Strange that the rest of the country thinks Aucklanders don’t like PT. I think Aucklanders are pretty darn keen to get out of cars; sitting in traffic jams isn’t much fun. Central government (900km south) just seems utterly fixated on 1950’s-style fattening of motorways and building new ones rather than putting in mass-transit services. Having car-parks in that building might be a sad reflection of central government stopping pretty much all mass-transit development for about sixty years — that is, until very very recently. What needs to happen is that Auckland needs to control Auckland transport and not a whole lot of people in another city.
Andrew, re your comment “Auckland needs to control Auckland transport and not a whole lot of people in another city.” – personally, I think you’ve got that completely round the wrong way. Auckland transport planning is being entirely lead by Aucklanders, via the Greater Auckland Regional Council etc, and the Auckland branch of NZTA / Transit.
Honestly, politicians in Wellington have very little to do with it, except for signing off massive cheques.
Same as your comment “central government stopping pretty much all mass-transit development for about sixty years” – again, that was a choice by Auckland governance, not Wellington. As far as I know. But I could be wrong. But I don’t think I am.
from the Te Ara website: Sir Dove-Myer Robinson was Auckland’s longest serving mayor – from 1959 to 1965 and 1968 to 1980. He gained renown in the late 1940s by leading a successful campaign to stop the discharge of sewerage into the Hauraki Gulf. As mayor he promoted a rapid transit system, but this was sidelined in favour of roading. He had a colourful personality and was affectionately known as ‘Robbie’.
Question is, who did the sidelining?
Hmmm, Te Ara does some of its own answering: re the Love of cars
“Auckland’s sprawl fostered the belief that those without cars were socially deprived. By 1953 the north-west and southern motorways provided major routes in and out of the city. The motorway system was extended after 1955, when the government and Auckland City Council rejected a light-rail alternative. The linchpin was the Auckland Harbour Bridge. Completed in 1959, it opened the North Shore to new suburban development. The number of cars rose, and fewer Aucklanders took public transport, creating chronic traffic congestion.”
Well with both potential mayors of Auckland grandstanding about building the CBD loop, let’s see if some of that cash diverts from the (drum roll and flowers) “Roads of National Significance” into infrastructure which would be significantly better for Auckland.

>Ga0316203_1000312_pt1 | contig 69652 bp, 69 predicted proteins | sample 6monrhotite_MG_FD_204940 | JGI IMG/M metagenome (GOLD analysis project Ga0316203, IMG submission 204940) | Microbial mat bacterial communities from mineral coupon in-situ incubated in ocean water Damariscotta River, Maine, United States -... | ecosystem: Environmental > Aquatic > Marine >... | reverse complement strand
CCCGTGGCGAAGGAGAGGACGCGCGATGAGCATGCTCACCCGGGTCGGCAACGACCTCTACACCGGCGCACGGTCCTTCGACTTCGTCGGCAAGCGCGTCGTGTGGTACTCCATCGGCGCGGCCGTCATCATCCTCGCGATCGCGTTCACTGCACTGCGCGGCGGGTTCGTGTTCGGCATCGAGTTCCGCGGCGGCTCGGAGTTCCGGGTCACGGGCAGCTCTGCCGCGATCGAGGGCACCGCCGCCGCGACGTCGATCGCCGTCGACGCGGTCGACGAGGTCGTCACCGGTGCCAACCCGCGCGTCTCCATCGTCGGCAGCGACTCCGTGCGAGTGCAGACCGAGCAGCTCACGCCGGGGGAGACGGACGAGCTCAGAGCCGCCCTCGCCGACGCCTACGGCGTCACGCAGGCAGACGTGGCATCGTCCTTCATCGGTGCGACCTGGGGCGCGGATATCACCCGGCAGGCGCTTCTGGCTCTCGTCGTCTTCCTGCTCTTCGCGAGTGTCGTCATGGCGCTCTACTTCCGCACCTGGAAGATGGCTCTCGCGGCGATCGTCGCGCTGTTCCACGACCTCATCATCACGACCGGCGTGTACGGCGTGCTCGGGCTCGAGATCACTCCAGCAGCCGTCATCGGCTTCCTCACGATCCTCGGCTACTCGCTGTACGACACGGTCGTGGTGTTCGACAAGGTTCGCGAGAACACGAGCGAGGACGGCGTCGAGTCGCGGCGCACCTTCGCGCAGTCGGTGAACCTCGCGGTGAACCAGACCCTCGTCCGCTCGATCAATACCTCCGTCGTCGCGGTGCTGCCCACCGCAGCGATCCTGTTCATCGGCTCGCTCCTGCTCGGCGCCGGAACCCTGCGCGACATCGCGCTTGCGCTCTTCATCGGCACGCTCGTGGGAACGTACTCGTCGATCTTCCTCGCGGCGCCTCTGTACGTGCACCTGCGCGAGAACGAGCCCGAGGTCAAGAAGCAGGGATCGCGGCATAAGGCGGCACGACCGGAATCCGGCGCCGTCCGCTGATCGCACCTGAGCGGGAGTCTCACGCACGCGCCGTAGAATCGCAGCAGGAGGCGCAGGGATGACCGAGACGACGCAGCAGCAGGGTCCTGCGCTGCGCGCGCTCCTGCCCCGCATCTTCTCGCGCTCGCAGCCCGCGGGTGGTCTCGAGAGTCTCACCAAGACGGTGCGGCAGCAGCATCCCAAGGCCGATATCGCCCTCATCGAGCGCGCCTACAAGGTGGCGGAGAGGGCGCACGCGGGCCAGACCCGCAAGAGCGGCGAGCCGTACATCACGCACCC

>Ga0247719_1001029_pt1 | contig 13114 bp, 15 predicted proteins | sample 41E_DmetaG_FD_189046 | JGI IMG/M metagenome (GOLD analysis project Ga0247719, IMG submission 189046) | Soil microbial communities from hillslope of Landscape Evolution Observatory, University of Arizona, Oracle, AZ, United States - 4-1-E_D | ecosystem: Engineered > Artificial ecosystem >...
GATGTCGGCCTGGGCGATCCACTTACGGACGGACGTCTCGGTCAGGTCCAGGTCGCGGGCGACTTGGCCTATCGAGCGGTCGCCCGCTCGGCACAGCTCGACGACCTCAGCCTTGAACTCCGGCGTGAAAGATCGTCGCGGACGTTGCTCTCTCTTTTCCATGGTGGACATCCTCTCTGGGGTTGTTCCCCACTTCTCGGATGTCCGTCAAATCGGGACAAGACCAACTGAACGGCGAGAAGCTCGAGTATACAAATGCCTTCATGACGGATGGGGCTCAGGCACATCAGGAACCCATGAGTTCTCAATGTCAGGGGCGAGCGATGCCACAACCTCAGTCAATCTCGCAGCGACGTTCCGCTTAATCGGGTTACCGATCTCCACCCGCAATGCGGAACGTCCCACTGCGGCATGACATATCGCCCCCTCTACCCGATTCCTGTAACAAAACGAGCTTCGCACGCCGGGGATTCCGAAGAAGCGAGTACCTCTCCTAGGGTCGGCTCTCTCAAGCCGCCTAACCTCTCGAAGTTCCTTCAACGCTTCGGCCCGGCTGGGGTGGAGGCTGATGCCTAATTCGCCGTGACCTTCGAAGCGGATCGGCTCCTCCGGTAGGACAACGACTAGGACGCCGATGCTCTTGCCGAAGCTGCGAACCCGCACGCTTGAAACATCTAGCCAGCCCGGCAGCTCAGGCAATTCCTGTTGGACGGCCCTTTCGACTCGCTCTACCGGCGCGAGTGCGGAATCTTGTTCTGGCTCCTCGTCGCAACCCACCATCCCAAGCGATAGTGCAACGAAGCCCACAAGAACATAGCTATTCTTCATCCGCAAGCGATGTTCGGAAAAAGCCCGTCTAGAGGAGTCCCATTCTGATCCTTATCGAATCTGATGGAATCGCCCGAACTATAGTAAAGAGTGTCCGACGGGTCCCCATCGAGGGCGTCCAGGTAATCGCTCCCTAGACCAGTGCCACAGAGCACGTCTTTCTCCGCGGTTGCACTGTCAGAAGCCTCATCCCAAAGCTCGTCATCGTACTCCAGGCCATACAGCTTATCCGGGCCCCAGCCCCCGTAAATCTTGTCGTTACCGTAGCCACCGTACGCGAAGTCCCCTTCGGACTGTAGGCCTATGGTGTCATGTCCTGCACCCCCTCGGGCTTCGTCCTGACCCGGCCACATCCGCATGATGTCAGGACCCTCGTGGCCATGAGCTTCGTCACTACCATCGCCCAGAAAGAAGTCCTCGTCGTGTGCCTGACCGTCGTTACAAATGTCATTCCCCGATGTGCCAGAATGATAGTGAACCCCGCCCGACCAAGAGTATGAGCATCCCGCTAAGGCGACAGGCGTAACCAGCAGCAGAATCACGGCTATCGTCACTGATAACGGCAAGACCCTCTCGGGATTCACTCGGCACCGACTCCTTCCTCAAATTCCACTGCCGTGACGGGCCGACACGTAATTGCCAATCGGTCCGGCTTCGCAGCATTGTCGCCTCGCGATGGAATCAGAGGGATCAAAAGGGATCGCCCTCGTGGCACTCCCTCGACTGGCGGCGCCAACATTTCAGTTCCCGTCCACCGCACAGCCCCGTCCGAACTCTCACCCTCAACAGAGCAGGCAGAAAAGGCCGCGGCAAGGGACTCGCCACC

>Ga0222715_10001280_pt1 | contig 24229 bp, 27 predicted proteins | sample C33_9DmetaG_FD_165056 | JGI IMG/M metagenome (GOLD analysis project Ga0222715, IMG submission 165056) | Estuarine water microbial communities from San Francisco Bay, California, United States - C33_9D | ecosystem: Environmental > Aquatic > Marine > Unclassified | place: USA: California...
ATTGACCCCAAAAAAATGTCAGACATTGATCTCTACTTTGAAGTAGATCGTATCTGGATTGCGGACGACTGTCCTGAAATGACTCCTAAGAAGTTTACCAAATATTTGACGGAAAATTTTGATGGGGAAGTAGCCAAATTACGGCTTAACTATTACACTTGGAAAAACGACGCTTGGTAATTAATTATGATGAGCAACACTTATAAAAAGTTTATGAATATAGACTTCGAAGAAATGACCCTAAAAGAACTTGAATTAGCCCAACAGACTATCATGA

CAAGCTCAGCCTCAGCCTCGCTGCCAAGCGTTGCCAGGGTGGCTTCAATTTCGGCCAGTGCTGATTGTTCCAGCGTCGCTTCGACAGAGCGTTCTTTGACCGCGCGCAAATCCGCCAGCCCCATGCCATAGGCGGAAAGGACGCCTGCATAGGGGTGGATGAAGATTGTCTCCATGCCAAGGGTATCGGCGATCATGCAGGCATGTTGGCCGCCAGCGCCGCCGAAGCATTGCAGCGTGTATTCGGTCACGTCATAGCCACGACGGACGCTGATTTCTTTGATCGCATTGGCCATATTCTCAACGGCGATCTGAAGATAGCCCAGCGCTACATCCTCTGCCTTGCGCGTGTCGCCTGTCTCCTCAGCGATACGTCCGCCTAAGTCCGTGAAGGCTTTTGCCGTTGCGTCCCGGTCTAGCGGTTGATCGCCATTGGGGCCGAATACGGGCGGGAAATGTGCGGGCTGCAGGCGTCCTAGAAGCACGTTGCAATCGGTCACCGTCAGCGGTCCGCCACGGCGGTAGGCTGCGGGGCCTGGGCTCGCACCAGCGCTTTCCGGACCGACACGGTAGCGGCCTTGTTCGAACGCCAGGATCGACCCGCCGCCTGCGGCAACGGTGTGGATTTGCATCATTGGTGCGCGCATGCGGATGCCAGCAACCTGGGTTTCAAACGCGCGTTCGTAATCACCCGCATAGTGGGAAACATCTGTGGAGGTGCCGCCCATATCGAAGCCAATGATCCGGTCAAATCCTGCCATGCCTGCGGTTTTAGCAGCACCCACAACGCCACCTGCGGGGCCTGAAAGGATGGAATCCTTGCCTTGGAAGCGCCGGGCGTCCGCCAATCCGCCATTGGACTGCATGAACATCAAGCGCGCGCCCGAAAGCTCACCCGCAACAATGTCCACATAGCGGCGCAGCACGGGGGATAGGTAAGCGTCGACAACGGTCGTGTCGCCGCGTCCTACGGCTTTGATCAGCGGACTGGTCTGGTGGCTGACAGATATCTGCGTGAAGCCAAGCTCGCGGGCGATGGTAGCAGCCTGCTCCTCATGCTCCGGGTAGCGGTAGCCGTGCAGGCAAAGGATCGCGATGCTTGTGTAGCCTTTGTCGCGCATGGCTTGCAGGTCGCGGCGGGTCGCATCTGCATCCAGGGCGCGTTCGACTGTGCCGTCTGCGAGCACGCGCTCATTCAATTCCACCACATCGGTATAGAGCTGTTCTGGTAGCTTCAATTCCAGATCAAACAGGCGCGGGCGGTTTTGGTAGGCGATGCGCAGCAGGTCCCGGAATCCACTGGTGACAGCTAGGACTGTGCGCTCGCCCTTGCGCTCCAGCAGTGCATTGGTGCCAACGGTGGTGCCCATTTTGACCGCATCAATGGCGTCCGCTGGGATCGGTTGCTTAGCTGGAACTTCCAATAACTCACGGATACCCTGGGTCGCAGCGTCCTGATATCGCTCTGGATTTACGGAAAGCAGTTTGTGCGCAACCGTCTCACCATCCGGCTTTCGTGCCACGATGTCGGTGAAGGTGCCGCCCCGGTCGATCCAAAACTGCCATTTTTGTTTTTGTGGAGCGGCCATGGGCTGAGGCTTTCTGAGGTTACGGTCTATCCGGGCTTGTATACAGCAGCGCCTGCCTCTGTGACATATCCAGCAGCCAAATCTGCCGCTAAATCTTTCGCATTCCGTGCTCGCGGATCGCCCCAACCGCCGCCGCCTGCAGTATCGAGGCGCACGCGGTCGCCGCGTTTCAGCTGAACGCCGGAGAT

And on-cue; here’s a good article about Aucklanders and transit… http://transportblog.co.nz/2010/05/17/changing-mindsets/
indeed ! and this one:
Yer you are right — it seems much historical blame is to be had by ARC and co it seems, but without spending my entire working day researching and assembling notes, my understanding is that central government have had sway in proceedings.
actually, one of the few good things to come out of this Government is that the new Mayor of Super-Village Auckland is to be invited to attend meetings of the Cabinet when they are discussing Auckland-related business. Such an obvious thing to do – can’t believe they don’t do it already ! Hopefully, a big step forward in joined up thinking
I would agree with m-d in terms of, is this building a “tour-de-force of the art of the architect” or perhaps just a visually striking building. I am much more interested on how this building fits with the context, does it pay its respects to the surrounding buildings? and should we judge a building by looking at it in a singularity or as one within the group?
This is one beautiful-looking building.
Ted… yes, that is part of it, but there are of course a host of other considerations, which depending upon your stance, might include function, sustainable use of resources, spatial experience, social impact/empowerment, or whatever. To me a “tour de force” of architectural art needs to address more than simply aesthetics, whether those aesthetics are considered on the basis of the building as a singular object, or within its wider setting…
Kudos to the architects for a visually compelling building by the way – I don’t mean to downplay that achievement – although as a criterion for successful architecture (tour de force or otherwise), as well as being a little ‘lite’ it is also pretty subjective. Nevertheless, perhaps from here at least, a tour de force of architectural aesthetics might be a more warranted hyperbole (I suspect many architects might see that as an insult though…)
“I am much more interested on how this building fits with the context, does it pay its respects to the surrounding buildings?”
From what I’ve see, from the K Rd side it seems lower, and the tower is set back behind has a facade that matches the scale of the neighbouring buildings. I gather that it uses white-painted GRC, and has an abstract pattern of rectilinear forms and voids that picks up on the rhythm and depth of its context. While it looks if anything a little too timid given the rest of the building, in general it looks like a really interesting way of inserting a contemporary design into a heritage setting. On Cross St, the surroundings are diverse, “gritty” (or perhaps grotty?) and much more “service lane” in appearance, and it looks like it complements that well too.
I’d have to second the comments by Iron Man – K Road is a gloriously eclectic mixed up place, and this rises up behind the front row shops (themselves a mixture of Victoriana and Deconstructivity) but has somehow really added to the overall feel. It’s never really going to match any particular context than a rusted hulk of ship, but somehow it still fits perfectly
Talking about Ironbank – and other NZIA winners – this morning with Kathryn Ryan. 11.45am, Radio New Zealand, National.